Dupuis spit out the lyrics with all of the ferocity of the record, and the band rarely strayed from note for note recreations of the studio versions. But seeing Dupuis’ eyes as she sings of the sexual betrayal in “Plough” or the wishful longing in “Cash Cab” was almost the entirety of the experience. The way she closed her eyes when reaching a personal lyric or the execution of an eye roll at just the right moment lent the songs an emotional intimacy not seen by the people in the back of the small theater.
However, the band’s small catalog meant that the set only lasted for 35 minutes. This unexpected surprise had resolved one of my greatest scheduling troubles, and I hurried next door to catch the end of Local Natives’ set.
Local Natives, ~11:40pm, Memorial Auditorium
My ‘Local Natives or Speedy Ortiz’ debate had been raging in my head ever since the schedule was released, and my decision to hit Speedy was almost entirely due to the strength of Major Arcana. But Hummingbird, Local Natives’ latest record that was released earlier this year, is also a fantastic record in its own right, yet during the portion of the Natives’ set that I caught, the tracks from Hummingbird seemed less suited to the festival setting than to the countless bedroom listens I had given them.
Cloaked in a heavy cloud of artificial fog, Local Natives banged out favorites from their excellent debut Gorilla Manor as well as newer tracks from Hummingbird over the 40 minutes I saw. The crowd, while only filling about 1/3 of the huge Memorial Auditorium, was singing along to every word in a show of love and enthusiasm that was unmatched by any other act I saw at Hopscotch.
However, the set often got bogged down in the inherent slow pace of many of their newer songs, killing any momentum brought by their rarer, faster paced tracks. Watching the show, I felt justified in my earlier decision to go with Speedy Ortiz’s set, despite the fantastic light show that came with the larger venue in Memorial Auditorium.
The way the set began to drag, combined with my fears of the Earl Sweatshirt show hitting capacity, soon led to a mad dash down the street to the Lincoln Theater.
Earl Sweatshirt, 12:30am, Lincoln Theater
Earl Sweatshirt’s enigmatic persona as both the youngest, and the most talented, of alternative rap group Odd Future lent his solo show an odd vibe of unpredictability as my friend and I debated what exactly Earl would play. Hot on the heels of his official debut album Doris (not including a widely heard mixtape entitled Earl), it would seem that Earl would stick to promoting his new record.
But ever devoted to his fans, Earl made the show a type of conversation, as he walked out on stage only to divulge that he did not make a setlist and wanted requests. As the fury of shouting ensued, Earl began to dig into his Odd Future back catalog, casually joking that he couldn’t play that much given that he only has about 30 songs. In any case, the selections from Doris were few, though when that album’s highlight (“Chum”) was played and Earl asked for “sad lights,” he was met with a blanket of blue light that only enhanced that song’s lyrical philosophical wanderings.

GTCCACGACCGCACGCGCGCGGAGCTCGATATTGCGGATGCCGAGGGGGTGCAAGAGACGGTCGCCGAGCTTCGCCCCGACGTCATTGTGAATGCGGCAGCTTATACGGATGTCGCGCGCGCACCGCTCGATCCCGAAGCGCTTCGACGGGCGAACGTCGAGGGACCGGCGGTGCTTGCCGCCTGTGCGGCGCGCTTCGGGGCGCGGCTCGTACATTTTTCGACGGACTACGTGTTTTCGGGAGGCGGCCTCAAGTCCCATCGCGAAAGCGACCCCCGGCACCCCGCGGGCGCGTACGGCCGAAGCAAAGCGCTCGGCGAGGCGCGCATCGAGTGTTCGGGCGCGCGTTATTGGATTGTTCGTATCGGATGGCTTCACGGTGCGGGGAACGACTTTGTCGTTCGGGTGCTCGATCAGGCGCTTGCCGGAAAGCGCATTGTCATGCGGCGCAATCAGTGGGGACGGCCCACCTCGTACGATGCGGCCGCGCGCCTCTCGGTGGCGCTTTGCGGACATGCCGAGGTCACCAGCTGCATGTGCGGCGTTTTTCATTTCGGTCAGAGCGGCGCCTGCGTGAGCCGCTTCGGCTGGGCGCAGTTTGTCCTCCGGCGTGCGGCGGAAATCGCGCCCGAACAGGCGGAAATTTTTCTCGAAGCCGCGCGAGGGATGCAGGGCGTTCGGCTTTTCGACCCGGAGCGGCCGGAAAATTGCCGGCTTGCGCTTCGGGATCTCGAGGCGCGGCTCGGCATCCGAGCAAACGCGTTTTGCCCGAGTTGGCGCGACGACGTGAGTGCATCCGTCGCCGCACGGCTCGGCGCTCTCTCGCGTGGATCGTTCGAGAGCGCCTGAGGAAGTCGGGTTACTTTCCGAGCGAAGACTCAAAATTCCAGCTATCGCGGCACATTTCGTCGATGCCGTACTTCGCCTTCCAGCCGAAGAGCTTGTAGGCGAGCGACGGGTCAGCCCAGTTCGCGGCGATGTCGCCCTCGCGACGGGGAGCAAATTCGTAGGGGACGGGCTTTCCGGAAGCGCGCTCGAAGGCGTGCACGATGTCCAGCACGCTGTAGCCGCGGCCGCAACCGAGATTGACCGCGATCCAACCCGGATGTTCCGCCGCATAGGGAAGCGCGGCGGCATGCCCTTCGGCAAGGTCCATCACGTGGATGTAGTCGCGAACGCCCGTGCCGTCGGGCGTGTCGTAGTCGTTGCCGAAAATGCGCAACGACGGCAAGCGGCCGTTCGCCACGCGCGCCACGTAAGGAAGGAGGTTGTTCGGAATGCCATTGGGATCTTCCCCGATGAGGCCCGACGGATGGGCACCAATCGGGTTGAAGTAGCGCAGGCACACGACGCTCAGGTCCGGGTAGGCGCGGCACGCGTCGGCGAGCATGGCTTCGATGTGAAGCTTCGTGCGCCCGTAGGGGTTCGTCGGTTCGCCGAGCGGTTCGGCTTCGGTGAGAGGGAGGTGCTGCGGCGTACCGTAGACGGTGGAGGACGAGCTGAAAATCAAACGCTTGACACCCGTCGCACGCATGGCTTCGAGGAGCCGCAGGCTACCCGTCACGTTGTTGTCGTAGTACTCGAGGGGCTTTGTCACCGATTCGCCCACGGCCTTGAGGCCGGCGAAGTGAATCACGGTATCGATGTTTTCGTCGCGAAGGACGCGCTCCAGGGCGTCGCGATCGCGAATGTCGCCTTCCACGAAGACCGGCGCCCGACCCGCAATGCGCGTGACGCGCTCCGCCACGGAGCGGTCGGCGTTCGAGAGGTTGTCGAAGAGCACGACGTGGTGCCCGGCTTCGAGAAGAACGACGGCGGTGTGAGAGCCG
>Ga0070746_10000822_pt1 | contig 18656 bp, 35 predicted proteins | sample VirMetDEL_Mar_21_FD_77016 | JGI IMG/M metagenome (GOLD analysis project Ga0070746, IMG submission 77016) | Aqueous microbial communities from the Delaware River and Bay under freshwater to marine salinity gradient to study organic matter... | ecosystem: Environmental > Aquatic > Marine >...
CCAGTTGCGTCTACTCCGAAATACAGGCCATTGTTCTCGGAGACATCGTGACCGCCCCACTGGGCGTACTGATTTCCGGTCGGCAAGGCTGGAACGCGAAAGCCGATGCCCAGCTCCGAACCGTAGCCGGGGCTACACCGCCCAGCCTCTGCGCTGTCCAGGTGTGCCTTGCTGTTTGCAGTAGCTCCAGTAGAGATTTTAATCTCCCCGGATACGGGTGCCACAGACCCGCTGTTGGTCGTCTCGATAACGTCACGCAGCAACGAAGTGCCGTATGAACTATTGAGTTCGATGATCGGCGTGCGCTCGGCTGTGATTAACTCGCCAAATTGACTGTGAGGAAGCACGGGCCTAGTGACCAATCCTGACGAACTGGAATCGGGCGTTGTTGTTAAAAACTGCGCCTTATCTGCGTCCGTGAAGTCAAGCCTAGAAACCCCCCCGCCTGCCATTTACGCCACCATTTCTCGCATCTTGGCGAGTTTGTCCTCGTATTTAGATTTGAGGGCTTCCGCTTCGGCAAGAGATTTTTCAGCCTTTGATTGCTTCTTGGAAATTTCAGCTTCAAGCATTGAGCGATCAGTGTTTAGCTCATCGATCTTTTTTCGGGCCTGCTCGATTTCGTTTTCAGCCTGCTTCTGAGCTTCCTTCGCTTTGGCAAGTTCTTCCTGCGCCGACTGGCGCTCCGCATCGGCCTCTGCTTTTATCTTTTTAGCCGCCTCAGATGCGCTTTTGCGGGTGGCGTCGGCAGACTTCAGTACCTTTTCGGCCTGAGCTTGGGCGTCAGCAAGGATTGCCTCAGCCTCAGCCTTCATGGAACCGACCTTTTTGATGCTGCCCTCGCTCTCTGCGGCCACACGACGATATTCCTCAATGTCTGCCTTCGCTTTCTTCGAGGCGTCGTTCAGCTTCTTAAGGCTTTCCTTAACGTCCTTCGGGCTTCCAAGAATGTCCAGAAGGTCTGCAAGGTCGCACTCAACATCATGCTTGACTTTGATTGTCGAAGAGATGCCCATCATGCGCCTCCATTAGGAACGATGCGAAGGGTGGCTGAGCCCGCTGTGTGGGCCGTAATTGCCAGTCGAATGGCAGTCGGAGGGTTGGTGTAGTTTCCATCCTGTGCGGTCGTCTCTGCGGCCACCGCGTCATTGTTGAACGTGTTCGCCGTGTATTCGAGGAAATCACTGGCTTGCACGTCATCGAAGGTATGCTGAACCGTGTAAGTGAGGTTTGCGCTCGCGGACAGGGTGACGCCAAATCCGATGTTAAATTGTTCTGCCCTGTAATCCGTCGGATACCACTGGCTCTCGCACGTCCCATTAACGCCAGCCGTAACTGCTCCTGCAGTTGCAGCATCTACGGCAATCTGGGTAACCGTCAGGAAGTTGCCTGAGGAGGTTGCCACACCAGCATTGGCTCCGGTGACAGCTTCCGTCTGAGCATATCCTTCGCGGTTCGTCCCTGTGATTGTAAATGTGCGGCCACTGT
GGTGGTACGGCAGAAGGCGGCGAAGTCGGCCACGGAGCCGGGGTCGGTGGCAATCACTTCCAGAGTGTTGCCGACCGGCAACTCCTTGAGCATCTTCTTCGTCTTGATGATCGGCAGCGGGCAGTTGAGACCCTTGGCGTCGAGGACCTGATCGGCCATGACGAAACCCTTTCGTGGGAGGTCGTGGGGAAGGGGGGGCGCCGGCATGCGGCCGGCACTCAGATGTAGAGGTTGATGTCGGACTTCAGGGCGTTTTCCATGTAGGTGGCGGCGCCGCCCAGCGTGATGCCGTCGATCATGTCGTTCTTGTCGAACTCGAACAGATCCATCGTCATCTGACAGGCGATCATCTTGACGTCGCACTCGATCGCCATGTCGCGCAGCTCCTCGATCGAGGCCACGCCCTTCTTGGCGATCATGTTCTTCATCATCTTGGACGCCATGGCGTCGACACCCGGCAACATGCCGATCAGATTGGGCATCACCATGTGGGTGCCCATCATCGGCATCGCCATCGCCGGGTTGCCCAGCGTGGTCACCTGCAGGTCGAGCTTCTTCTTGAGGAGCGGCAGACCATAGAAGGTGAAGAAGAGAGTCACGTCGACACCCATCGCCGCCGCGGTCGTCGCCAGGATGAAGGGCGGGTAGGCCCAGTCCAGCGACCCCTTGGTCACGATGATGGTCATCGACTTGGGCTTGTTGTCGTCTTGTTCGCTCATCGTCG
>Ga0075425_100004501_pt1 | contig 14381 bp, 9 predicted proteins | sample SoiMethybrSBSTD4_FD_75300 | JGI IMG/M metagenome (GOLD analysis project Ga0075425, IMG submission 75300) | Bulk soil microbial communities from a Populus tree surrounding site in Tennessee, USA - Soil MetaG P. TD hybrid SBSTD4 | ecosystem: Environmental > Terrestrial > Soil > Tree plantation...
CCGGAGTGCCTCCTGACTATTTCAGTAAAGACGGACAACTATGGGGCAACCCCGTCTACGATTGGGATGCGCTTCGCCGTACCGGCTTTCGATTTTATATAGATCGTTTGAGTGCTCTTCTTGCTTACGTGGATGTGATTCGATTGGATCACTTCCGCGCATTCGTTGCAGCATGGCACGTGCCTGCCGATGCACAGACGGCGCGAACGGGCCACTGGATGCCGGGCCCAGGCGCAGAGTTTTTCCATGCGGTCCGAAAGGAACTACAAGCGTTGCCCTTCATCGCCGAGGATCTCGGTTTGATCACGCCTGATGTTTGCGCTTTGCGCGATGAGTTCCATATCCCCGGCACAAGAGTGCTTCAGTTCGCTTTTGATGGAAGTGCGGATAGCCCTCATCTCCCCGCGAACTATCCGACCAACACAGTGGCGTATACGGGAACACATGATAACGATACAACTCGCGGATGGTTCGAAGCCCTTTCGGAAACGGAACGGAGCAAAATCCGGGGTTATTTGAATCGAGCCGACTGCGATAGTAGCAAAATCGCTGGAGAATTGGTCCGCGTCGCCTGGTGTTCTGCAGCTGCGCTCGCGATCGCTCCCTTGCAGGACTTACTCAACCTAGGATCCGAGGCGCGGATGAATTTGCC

Honestly, having heard stories of mosh pits and assault charges from previous Odd Future shows, I was expecting a much more energetic crowd. But the crowd at Hopscotch seemed uninterested in what Earl was doing most of the time (though there were still a few people thrown out for rowdiness). The Lincoln was packed tight, but Earl’s backing production never really rose to a volume level that seemed to fit the songs. At the end of the show, he unceremoniously played “Whoa” (a single from Doris), said “bye,” and promptly left the stage.
And while hearing Earl play some of the best songs in his catalog was definitely a treat, I found myself wishing for a different venue and a crowd whose energy Earl could feed off of.
Overall, though the Friday lineup would have been improved by a Big Boi appearance, it didn’t seem to suffer too much from it. The club shows were just as good as they were on any other day, and the City Plaza openers were strong enough that they made up for the lack of a true headliner. I can’t help but wonder what it would have been like if they had moved true headliners like The Breeders or Spiritualized to Friday to make up, but the sheer starpower of the Friday club shows (Local Natives, Earl Sweatshirt, etc) is a testament to the greatness of the lineup this year.
Am I sad that I am only attending Friday’s shows? Of course. But could I have asked any more from this incredible day of music?
WXYC Station Manager Olivia Branscum shares the bands she’s hoping to see at Hopscotch in September.
Angel Olsen, 9:30: One of the best female vocalists working in contemporary avant-folk (my term, not hers), and a member of Asheville’s Bathetic Records roster. Her raw, pliable voice and quasi-traditional songwriting create a great starting place for a festival experience that’s sure to wander all over the map.
Pharmakon, 10:00: Dip out of Angel Olsen’s show early to catch part of Pharmakon’s at ten. Pharmakon, aka 22-year-old noise musician Margaret Chardier, is worth seeing for her gloomy industrial noise concoctions, but is even more noteworthy for her status as a young female noisemaker. I haven’t had the opportunity to see her perform, and am pretty excited about it.